A quick break in my dissertation hibernation to point out an interesting development in Australian water politics (e.g. here, and here). Brumby (Premier of Victoria) and Rann (Premier of South Australia) are both relaxing water restrictions, and now you can wash your car with a bucket. Coincidence? I think not. It’s all about politics and perception.
If you paint water restrictions as temporary hardships to be endured during a temporary condition such as a drought, then people will expect those restrictions to be lifted when things appear to be going better. We’ve had a lot of rain this year.
And the political pressure is worsened by the fact that desalination plants under construction in both states are proving extremely costly. As I have pointed out before, it is politically very difficult to argue for financial and practical sacrifice on water at the same time, especially when some are questioning whether desalination has turned out to be a costly overreaction. If you’re going to make me pay for water security through higher taxes and water prices, then I’m not as open to being told when and how to water my lawn. And maybe I’m not as open to voting for the party that is putting me in that position.
So, this raises the question about water politics: can we engineer our way to water security through desalination, and ALSO promote water efficiency?
Maybe, but the current approach doesn’t seem to be working out so well.
I’ll be back to blogging more regularly in November. See you then!
At a big-giant-conference such as this one, I find that I’m drawn to the more subversive presentations. For example, one of the few things that is keeping me from ditching the last session and going to the beach is this provocative title:
Circling from Virtuous to Vicious: How the IPCC stopped helping and began hindering adaptive behaviour.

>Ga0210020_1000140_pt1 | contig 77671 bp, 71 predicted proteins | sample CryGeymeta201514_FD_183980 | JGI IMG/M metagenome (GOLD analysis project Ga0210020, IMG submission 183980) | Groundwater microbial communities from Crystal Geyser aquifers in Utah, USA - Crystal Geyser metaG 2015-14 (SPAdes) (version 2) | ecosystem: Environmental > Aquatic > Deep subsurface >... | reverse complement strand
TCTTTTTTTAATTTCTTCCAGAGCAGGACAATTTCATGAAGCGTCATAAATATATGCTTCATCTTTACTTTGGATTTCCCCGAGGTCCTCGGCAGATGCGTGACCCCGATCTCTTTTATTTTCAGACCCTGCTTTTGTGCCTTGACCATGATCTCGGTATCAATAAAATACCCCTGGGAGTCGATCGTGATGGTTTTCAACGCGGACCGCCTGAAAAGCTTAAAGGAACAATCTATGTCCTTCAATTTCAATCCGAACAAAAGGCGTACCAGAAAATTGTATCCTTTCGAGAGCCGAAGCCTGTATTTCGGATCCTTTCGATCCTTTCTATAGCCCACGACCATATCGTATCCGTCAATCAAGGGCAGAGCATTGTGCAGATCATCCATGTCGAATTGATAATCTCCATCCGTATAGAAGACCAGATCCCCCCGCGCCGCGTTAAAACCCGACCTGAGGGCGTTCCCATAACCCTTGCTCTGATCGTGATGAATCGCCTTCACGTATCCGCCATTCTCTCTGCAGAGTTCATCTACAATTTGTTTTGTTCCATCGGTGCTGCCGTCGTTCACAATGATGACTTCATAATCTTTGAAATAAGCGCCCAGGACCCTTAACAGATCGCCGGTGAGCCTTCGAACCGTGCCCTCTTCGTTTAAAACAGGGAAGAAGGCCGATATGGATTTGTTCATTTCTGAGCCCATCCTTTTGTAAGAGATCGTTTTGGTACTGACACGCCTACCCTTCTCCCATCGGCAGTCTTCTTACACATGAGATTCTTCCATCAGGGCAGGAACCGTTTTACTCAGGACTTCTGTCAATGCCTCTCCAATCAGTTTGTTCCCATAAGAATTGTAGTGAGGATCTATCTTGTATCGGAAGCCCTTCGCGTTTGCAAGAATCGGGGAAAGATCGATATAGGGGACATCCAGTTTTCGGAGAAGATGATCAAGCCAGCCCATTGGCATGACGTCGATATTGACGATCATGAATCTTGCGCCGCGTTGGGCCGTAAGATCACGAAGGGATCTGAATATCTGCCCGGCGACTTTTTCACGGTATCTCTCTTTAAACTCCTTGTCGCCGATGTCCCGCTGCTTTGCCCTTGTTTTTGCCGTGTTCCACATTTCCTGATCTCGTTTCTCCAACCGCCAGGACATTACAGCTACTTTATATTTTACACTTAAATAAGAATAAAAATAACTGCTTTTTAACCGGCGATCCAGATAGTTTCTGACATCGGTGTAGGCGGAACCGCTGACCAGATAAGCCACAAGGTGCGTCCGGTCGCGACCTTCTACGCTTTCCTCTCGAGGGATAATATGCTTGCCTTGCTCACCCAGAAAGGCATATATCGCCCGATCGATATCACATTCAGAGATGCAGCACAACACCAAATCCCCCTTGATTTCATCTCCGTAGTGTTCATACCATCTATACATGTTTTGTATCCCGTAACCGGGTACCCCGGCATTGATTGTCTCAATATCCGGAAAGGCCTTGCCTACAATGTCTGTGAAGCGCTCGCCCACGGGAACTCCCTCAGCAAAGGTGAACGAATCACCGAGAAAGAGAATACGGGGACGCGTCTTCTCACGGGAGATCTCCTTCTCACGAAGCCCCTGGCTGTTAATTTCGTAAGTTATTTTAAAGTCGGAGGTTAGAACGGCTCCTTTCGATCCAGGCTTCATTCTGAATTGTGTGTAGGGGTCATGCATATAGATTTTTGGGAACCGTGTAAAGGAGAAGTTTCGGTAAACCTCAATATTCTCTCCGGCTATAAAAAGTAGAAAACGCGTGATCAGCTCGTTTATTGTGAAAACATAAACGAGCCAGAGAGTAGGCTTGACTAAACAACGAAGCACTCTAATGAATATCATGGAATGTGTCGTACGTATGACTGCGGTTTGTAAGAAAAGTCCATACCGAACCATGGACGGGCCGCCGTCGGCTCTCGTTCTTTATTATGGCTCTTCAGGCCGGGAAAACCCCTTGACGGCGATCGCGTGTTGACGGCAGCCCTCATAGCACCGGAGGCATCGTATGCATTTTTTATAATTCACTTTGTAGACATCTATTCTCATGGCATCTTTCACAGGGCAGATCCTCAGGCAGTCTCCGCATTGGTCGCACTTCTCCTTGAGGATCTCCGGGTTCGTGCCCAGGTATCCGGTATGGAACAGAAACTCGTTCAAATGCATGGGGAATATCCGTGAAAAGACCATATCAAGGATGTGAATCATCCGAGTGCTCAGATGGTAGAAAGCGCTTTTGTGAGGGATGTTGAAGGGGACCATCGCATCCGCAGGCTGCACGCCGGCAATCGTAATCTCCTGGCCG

Ann Henderson-Sellers of Macquarie University really delivered a barn burner with this one. I found myself swinging violently back and forth between vehement agreement and vehement disagreement. YES we really do need to stop focusing on uncertainty! YES, we need to ditch the IPCC, which assumes we need a consensus on facts to precede policy decisions. NO, there is no reason to assume that climate change should be the top priority for international politics (what a ridiculous assertion!). Good times.
Another really interesting one yesterday called into question our assumptions about the nature of migration. Francois Gemenne of Sciences Po Paris presented the results of a very ambitious global study under the title:
Migration doesn’t have to be a failure of adaptation. An escape from environmental determinism.
So many in the climate community are laboring under the assumption that migration is a last resort, to be undertaken only when the impacts get unbearably severe. And migration is painted as a security risk. What will we do with the hoards of environmental refugees crossing national borders and destabilizing the communities where they arrive? Gemenne argues convincingly that these assumptions are a bit naive. Migration is usually a response to insecurity–one which actually improves the security situation. Migration is usually within countries, and transnational migration is the exception. And migration requires resources. The poorest of the poor, and the most severely impacted generally cannot migrate, and are forced to stay in place.
At his plenary presentation on Tuesday, Mark Howden dangled some provocative ideas in front of the crowd. He suggested, for example, that we need to abandon our climate centric view of adaptation, and move toward a decision centric model. Understand the decisions people are making first, and then shape your science around that. Amen! He also suggested that our Panglossian view of the climate – our insistence that any deviation from the norm will be entirely negative – has alienated us from those we are seeking to help out. We need to find more positive and optimistic ways of talking about climate change. Focus on the opportunities. This was clearly not something that everyone in the room agreed with!